yellow birch
Betula alleghaniensis

Yellow birch is the most useful of North American birches, appreciated for its wood quality, its ability to provide wildlife with sustenance, and its attractive, pale golden, exfoliating bark.

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Light Fall Color Water
Growth   Size

Timber Value

      Yellow birch is used for lumber, veneer, paneling, plywood, cabinets, boxes, interior doors. It is also used in the distillation of wood alcohol, acetate of lime, charcoal, tar, and oils.


Wildlife Value
      Important browse plant for moose and deer. Many other species feed on seeds, catkins, buds, and sap.
          Attracts: red squirrels, porcupines, songbirds, grouse snowshoe hares, deer, moose

Regeneration methods
      Due to moderate shade tolerance, less than that of common associates (sugar maple, American beech, and hemlock), yellow birch requires methods that allow for ample light to reach the forest floor. Shelterwoods and patch clearcuts are suitable.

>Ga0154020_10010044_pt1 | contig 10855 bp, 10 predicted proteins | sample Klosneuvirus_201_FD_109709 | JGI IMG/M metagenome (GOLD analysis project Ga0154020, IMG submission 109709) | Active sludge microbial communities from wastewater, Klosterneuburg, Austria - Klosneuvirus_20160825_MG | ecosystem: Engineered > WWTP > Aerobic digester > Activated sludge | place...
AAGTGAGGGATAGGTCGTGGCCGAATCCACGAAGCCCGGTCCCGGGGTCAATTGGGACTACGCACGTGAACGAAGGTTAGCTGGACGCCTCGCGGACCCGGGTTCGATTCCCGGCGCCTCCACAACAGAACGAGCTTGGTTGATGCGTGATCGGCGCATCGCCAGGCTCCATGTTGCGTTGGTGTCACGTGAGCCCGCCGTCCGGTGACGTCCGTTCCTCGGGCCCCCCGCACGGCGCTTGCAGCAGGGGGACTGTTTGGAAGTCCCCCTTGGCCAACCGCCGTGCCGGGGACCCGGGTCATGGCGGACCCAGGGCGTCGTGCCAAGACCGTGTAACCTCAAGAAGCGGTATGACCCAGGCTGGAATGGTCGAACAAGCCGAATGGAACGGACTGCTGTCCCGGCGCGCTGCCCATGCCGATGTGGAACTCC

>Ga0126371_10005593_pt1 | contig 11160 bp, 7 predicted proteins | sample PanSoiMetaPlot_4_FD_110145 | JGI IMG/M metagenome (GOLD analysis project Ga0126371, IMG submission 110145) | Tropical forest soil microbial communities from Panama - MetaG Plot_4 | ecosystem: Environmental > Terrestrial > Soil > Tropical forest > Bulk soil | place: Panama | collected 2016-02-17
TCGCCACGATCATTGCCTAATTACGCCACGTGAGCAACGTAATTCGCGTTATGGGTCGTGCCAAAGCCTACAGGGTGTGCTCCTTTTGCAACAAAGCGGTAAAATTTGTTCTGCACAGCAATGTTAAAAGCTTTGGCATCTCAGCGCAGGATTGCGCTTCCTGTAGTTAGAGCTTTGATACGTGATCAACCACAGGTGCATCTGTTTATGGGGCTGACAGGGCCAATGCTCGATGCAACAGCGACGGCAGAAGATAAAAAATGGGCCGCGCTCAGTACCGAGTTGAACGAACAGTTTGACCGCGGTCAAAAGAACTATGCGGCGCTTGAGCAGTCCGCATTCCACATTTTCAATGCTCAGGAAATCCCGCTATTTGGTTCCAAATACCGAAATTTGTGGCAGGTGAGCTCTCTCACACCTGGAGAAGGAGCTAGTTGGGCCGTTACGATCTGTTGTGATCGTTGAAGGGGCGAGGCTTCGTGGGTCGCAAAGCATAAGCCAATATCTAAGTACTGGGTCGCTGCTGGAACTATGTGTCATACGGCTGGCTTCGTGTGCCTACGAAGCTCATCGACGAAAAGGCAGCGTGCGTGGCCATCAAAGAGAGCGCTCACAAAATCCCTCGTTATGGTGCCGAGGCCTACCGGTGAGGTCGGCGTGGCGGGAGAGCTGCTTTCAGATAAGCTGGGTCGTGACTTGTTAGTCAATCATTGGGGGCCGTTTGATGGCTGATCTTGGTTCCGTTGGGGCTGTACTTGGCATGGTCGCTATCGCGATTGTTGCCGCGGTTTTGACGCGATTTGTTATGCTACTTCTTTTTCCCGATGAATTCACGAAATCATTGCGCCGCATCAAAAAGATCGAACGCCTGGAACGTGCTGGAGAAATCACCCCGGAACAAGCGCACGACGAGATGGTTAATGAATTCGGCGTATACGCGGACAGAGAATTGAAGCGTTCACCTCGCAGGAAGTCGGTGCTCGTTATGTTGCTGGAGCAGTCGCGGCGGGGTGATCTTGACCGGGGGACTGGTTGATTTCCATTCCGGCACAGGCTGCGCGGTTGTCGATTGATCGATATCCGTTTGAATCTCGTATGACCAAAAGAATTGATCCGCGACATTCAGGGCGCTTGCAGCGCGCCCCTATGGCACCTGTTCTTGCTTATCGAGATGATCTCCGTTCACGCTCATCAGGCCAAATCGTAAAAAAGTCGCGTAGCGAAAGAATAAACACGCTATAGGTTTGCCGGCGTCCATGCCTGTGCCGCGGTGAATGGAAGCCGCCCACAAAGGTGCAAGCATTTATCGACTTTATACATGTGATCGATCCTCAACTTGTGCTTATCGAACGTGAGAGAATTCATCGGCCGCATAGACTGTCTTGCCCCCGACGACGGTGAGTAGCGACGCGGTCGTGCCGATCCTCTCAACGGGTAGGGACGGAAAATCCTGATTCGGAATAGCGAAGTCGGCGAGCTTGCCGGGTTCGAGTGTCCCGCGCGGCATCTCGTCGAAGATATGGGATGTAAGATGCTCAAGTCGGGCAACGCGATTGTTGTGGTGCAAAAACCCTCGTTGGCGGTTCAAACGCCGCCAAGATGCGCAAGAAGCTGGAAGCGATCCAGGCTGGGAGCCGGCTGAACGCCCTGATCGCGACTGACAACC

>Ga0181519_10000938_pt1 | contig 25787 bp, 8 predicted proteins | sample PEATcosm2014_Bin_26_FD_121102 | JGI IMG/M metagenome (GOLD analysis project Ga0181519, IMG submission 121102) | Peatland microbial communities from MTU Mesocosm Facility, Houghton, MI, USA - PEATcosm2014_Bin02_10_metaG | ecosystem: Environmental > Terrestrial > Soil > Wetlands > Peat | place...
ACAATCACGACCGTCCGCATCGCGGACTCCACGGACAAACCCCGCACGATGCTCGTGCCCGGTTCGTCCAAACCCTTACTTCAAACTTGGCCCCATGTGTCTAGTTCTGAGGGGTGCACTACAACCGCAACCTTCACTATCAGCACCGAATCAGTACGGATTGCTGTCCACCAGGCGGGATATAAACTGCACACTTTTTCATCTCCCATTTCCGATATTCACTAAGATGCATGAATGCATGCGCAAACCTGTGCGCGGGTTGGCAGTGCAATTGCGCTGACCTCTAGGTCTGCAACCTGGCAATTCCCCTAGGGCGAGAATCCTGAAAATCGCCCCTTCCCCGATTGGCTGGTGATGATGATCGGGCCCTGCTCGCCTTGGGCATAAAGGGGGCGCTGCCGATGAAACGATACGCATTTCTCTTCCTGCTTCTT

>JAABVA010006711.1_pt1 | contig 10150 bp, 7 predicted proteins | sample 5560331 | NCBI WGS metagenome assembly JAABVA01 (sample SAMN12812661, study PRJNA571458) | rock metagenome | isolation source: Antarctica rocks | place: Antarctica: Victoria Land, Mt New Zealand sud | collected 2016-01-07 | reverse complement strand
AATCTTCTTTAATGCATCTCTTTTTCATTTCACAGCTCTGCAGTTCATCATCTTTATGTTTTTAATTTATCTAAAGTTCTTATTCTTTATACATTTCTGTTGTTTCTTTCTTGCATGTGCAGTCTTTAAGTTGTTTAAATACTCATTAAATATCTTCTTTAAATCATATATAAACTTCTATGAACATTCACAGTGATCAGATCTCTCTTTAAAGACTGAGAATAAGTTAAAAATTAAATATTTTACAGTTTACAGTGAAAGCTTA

Important Problems Early Detection tips
bronze birch borer top branches die back

Fun facts
Yellow birch wood is used for furniture and veneer. The bark peels are flammable, and can be used to start a fire - even when wet. Seeds often germinate on stumps, which later rot away leaving a tree supported by "stilts".
Betula: Latin (pitch - bitumen is distilled from the bark or Sanskrit "bhurja" (to shine" (bark))) / alleghaniensis: of the Alleghany region
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2004 Virginia Tech Forestry Department, all rights reserved. Text, images, and programming by: Dr. Jeff Kirwan, Dr. John R. Seiler, John A. Peterson, Edward C. Jensen, Guy Phillips, or Andrew S. Meeks.

questions, comments, and criticisms: email John.Peterson@vt.edu